He describes his experiences of playing the complete Beethoven Symphonies with Nicholas Harnoncourt, one of the big names in Early Music in Europe, and then with Lorin Maazel, an old school traditionalist. “And some of those performances worked and some didn’t, but not because they were either in one camp or another. The performance that works is the one that captures the spirit of the music and the essence of the music.”

Kemp: “You set a parameter and then you work creatively within that.” She points out that the ACO have just finished a concert tour with internationally renowned pianist, Angela Hewitt, playing seventeenth-century composer J. S. Bach. On a modern piano. Brilliantly.

So while an informed approach has to benefit the musicians’ understanding of a work, for the ACO it is still only a jumping off point for an individual interpretation.

“Does it sound lovely to listen to and invigorating and all those reasons we get up there in the first place? That’s what we’re about at the end”.

Dyer is more circumspect. “In terms of what the eighteenth-century person would see, there are rights and wrongs. They talked about good and bad notes. Specifically, the treatises that we have say “Don’t do this…”” He expands on some of the finer points of technique and articulation, a musical hot potato amongst the scholars. And then there’s the ‘v’ word.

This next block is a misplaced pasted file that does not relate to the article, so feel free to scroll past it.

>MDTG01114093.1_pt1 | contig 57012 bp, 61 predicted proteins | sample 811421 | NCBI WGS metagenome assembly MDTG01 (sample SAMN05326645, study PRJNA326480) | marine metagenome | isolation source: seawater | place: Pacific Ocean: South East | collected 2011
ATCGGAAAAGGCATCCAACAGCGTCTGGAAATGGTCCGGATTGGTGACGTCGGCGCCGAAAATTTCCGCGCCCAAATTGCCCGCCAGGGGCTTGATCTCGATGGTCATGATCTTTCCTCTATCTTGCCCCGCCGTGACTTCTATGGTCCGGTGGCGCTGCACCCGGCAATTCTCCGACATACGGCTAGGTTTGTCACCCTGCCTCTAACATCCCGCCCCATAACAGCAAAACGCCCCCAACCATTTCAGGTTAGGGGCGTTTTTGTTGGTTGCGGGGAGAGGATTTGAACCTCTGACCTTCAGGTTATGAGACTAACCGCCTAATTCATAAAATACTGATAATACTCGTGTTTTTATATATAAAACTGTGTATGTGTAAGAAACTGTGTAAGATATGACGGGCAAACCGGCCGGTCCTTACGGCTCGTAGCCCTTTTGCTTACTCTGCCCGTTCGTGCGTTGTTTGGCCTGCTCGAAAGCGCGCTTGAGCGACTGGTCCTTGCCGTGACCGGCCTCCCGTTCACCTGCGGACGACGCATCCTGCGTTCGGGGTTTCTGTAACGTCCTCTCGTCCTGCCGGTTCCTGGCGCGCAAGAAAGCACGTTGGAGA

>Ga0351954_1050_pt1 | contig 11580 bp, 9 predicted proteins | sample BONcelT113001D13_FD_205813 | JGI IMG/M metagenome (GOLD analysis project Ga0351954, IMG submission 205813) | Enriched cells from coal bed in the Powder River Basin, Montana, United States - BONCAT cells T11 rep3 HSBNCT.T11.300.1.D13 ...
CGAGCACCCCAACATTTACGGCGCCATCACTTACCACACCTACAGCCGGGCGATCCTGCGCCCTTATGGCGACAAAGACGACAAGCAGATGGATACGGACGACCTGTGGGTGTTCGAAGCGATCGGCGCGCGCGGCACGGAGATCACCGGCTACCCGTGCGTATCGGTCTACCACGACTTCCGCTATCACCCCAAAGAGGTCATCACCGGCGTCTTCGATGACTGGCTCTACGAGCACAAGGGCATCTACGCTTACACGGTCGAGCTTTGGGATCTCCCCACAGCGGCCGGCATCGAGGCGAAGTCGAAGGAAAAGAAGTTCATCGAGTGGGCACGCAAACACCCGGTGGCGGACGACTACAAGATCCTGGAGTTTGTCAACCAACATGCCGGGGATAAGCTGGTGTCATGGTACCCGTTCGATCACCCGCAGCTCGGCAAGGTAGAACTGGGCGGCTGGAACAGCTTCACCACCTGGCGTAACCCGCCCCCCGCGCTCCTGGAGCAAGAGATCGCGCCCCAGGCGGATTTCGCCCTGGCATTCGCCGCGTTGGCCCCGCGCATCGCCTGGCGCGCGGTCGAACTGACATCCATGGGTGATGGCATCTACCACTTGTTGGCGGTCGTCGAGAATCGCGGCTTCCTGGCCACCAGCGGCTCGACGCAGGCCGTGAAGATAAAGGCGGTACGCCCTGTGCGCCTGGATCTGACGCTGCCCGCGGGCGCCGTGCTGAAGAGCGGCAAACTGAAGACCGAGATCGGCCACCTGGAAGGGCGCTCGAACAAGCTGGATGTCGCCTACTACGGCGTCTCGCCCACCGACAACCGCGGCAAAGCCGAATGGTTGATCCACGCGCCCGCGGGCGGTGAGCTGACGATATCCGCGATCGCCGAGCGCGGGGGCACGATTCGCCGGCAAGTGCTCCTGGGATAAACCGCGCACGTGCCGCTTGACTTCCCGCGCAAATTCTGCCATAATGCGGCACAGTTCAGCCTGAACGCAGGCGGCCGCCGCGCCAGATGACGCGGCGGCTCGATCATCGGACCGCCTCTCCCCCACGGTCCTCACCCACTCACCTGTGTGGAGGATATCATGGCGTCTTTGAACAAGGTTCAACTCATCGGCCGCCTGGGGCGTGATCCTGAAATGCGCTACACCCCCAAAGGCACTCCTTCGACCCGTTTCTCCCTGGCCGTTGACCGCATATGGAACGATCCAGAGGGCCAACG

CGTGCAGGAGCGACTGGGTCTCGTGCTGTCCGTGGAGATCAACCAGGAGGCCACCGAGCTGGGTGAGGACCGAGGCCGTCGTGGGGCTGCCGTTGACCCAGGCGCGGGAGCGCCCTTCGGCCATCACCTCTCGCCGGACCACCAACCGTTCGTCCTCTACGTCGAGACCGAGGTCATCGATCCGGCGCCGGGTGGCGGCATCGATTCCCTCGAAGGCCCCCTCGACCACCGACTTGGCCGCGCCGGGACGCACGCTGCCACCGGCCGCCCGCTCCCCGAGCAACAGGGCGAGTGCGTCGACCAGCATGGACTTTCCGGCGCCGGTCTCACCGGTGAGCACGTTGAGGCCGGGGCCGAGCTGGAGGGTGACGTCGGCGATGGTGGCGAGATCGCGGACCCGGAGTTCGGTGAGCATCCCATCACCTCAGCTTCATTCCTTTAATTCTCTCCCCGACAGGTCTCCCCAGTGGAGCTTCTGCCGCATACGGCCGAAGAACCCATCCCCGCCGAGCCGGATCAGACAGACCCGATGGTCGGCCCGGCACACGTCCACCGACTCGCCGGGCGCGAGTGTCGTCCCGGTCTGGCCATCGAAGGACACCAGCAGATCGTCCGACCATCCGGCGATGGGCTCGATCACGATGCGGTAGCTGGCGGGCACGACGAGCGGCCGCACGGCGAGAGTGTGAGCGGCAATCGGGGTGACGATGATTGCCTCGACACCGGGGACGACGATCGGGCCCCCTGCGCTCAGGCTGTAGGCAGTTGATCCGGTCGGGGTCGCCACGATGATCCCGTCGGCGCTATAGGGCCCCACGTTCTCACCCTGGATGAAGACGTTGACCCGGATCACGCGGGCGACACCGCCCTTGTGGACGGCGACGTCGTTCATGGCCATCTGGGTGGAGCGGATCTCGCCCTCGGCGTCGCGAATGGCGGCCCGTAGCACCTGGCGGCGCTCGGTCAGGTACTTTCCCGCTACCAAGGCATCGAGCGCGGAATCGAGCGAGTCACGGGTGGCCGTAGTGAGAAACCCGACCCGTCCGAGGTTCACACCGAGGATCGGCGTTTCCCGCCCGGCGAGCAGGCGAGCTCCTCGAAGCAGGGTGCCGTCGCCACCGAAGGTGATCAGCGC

“One thing that does disturb me is when I hear variation in pitch. Vibrato.” He goes on “…it was used as an ornament, for a special reason.”

It’s a widely-held view with passionate supporters, including Sir Roger Norrington, influential founder of the London Classical Players, whose article on the widespread overuse of vibrato in orchestral music was recently published in the New York Times. For his part, Dyer directs musicians to avoid a blanket approach to vibrato, instead using it expressively, or to as a means of adding colour to specific notes.

Dyer is also keen to point out the huge differences between playing modern violins (like the SSO), violins restrung with gut (as the ACO will do), and authentic baroque violins. “A baroque instrument is two thirds of the length,” he explains. “The construction of the bridge is very different. The construction of the bow is very different. The pressure on the bow, the amount of hairs on the bow… all these things make it very different to play.”

“So let’s not say that one’s right and that one’s wrong but…” He pauses, choosing his words carefully, “let’s say it’s easy to disguise those things”.

Historically-informed, recreated, original or just plain ‘early’. It’s clearly an area fraught with difficulty for anyone in pursuit of anything approaching “authenticity”. But it shouldn’t stop audiences from enjoying this week’s performances from Sydney Symphony, the ACO and the ABO.

As Benedict says, “It doesn’t matter how you play it. It matters what the effect is. …I look at [Beethoven’s World] as an amazing contemporary music concert. We take this music for granted. I think, hopefully, it makes [the audience] reassess the whole thing.”

For once, it seems, history won’t decide.